The exhibits begin on the third floor.  There is a hall for temporary exhibits.  When I visited, it was filled with spot-lit mannequins in native women’s dresses.  The permanent exhibition on this floor focuses on contemporary native life and identity.  There is a hulking Bombardier ice-fishing vehicle, an Alaskan-style mask made of dental mirrors and tea strainers, and a re-creation of a contemporary native living room, featuring traditional Indian blankets on the couch.  There is a pair of red Converse sneakers, entirely beaded, with Indian figures on the high-top ankles.  The tongues are blue with white stars.

It is on the fourth floor that the expunging of history begins.

A video installation, “The Storm: Guns, Bibles and Governments,” is featured prominently in the center of the fourth-floor gallery on native history.  Tall, curving fiberglass panels enclose the viewing space, backlit in shifting shades of blue and gray.  Television screens are set into the panels.

Rapidly scudding clouds appear on the screens, tidal waves, palm trees lashed by typhoons, the debris of cars and houses in floods.  Howling wind, shrill flutes and ominous music are heard as a voice intones:

The hurricane.  A turbulence.  A steady pressure.  Unpredictable.  Uncertain.  It brings death and life.  It creates and destroys.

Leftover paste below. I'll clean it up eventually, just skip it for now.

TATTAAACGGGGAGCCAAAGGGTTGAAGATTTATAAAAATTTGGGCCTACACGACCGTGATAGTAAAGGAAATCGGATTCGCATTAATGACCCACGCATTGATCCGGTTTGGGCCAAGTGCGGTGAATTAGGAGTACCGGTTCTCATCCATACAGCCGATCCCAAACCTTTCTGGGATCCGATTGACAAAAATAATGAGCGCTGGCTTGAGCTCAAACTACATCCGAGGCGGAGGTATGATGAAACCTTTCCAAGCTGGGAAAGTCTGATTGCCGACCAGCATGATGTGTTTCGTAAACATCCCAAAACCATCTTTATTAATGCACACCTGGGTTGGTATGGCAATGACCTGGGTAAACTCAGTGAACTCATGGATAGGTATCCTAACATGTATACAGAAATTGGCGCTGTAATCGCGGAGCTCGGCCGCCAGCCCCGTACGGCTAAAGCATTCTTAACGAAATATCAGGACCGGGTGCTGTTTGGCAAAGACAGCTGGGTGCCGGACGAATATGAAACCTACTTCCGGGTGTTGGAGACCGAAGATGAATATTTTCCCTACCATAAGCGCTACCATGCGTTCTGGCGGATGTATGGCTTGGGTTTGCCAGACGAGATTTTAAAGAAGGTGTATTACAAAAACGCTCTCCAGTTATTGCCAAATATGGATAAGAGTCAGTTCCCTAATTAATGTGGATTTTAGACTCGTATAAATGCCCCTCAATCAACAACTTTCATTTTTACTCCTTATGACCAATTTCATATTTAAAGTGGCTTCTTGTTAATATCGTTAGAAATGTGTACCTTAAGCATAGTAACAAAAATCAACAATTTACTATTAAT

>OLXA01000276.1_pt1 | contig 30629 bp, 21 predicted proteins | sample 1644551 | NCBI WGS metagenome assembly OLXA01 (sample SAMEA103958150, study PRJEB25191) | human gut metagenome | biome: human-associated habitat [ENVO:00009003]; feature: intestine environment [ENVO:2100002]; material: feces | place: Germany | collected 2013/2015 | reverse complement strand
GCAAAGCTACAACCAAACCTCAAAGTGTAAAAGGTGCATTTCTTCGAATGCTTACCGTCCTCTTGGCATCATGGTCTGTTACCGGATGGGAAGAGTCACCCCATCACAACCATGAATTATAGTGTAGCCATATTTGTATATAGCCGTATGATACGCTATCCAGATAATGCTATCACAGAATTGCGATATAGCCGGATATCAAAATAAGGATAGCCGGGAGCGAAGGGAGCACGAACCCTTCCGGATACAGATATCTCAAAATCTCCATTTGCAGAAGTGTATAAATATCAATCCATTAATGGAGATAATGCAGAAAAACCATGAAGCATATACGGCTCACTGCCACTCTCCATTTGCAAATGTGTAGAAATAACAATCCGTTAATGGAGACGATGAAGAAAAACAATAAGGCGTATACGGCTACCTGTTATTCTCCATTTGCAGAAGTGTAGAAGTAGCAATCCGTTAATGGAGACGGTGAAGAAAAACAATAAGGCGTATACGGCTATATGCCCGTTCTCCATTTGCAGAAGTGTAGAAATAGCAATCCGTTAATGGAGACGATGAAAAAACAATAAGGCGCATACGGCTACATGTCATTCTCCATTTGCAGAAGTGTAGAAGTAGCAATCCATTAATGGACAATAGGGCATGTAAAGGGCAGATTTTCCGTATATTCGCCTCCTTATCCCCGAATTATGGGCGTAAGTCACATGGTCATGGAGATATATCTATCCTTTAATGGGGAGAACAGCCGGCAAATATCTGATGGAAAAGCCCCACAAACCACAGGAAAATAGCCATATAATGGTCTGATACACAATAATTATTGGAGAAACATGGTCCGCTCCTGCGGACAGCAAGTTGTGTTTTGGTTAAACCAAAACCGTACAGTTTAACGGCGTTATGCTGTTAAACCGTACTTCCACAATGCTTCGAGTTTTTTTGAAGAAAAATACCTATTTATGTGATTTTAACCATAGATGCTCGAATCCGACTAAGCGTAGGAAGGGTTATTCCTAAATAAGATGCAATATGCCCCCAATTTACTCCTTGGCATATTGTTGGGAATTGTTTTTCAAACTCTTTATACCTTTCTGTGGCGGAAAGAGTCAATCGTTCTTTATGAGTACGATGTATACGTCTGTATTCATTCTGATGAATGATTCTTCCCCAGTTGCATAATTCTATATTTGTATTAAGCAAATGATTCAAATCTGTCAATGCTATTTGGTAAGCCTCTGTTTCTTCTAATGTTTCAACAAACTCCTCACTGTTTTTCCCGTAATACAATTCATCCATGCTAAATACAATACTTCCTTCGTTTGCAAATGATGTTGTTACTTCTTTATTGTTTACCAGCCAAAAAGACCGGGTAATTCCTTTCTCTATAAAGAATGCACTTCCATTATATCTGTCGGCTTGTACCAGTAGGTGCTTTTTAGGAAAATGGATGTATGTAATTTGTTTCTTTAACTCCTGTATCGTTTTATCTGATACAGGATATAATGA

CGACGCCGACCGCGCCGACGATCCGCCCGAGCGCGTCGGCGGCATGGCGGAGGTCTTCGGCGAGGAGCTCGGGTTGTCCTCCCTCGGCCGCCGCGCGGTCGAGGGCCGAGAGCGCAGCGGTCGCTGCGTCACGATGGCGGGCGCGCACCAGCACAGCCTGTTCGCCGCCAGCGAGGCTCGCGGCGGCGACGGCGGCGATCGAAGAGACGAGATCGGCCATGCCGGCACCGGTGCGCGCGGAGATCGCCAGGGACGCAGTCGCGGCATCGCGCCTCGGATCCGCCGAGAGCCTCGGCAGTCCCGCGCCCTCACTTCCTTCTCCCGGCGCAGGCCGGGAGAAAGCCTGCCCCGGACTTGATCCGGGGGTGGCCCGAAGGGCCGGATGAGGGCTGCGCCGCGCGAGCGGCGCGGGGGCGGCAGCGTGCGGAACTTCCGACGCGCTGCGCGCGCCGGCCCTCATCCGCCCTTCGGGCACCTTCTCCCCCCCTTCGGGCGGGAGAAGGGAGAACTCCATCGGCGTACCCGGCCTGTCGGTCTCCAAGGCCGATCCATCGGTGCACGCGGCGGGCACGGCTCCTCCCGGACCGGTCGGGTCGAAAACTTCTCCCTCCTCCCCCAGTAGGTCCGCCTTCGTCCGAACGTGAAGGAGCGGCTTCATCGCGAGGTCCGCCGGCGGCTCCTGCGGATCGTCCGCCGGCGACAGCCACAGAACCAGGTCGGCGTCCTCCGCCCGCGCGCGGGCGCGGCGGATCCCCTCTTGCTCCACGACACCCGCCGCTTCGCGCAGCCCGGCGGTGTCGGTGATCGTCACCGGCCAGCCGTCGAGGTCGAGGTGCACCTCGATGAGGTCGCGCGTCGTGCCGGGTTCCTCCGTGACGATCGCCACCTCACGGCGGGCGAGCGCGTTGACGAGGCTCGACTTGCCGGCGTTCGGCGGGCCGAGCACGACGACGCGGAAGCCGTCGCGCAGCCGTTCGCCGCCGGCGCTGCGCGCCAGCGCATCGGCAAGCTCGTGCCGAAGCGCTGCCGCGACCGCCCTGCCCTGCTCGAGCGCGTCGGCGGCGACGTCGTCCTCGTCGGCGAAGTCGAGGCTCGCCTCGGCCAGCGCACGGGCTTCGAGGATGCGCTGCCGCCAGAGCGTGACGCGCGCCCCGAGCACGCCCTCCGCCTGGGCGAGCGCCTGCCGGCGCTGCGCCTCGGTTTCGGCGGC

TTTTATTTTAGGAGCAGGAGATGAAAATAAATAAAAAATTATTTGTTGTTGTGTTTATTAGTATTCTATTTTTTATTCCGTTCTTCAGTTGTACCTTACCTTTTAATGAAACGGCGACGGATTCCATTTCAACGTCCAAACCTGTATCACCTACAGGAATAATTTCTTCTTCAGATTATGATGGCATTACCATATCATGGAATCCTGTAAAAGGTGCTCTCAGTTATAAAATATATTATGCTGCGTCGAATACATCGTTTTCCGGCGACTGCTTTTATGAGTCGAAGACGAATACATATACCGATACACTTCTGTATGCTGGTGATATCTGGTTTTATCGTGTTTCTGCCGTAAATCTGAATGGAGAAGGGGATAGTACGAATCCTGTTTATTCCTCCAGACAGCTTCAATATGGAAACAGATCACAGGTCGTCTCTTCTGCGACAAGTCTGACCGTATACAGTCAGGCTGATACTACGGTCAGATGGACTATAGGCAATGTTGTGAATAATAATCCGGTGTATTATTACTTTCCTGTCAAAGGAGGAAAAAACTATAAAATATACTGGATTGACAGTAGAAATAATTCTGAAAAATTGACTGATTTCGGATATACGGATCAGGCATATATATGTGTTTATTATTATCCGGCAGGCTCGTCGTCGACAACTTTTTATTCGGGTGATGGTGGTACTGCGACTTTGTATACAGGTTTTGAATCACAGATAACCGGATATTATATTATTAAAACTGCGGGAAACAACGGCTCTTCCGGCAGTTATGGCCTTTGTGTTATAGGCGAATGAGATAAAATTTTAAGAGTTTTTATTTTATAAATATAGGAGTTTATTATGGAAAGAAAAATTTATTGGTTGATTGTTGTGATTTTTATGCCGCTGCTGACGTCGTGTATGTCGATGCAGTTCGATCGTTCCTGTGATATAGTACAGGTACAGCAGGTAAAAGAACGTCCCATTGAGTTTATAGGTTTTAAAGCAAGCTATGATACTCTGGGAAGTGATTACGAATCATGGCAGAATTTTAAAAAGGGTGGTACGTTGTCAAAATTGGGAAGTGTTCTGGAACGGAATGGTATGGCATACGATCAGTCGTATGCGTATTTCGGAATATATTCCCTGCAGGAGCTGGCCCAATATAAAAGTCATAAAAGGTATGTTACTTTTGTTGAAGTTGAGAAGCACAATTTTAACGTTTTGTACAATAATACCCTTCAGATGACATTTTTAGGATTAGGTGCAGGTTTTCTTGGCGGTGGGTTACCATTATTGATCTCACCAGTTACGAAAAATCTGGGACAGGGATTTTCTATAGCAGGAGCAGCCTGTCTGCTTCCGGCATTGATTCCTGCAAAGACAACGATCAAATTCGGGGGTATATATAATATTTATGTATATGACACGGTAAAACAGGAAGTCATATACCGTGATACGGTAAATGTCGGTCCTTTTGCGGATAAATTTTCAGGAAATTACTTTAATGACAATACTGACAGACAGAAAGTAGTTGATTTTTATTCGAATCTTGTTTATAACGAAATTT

The video tells us, in oblique, lyrical terms, why guns, Christianity and foreign governments are both bad and good things.  Of Christianity, the narrator says:

We all know Jesus.  He has been with us for a very long time.  Christianity, a weapon of forced conversion, slavery and oppression.  A weapon of liberation and social justice, salvation and eternal life.  Today, many of us are Christians and many are not.

The video closes:

The storm is powerful and unceasing.  It creates and destroys.  It offers life and death, hope and despair.  It is never simply one thing.  The storm is an opportunity.  The storm teaches.  We have learned much.

“The Storm” turns the American Indian genocide into a faceless, mindless natural disaster with a silver lining. 

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By Partizannka, June 14, 2010 at 10:15 am Link to this comment

A couple of thousands of dollars for a string of beads!! I will never manage to understand that!!

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By eleanorlebeau, January 10, 2008 at 10:34 am Link to this comment

Indigenous writers and scholars began discussing NMAI’s offensive “cultural amnesia” before the museum even opened its doors in September 2004. For a more in-depth discussion, see American Indian Quarterly’s special issue called “Critical Engagements with the National Museum of the American Indian,” which contains nine thoughtful essays. (Vol. 30, Nos. 3 and 4: Summer/Fall 2006).

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By Shenonymous, December 14, 2007 at 12:46 pm Link to this comment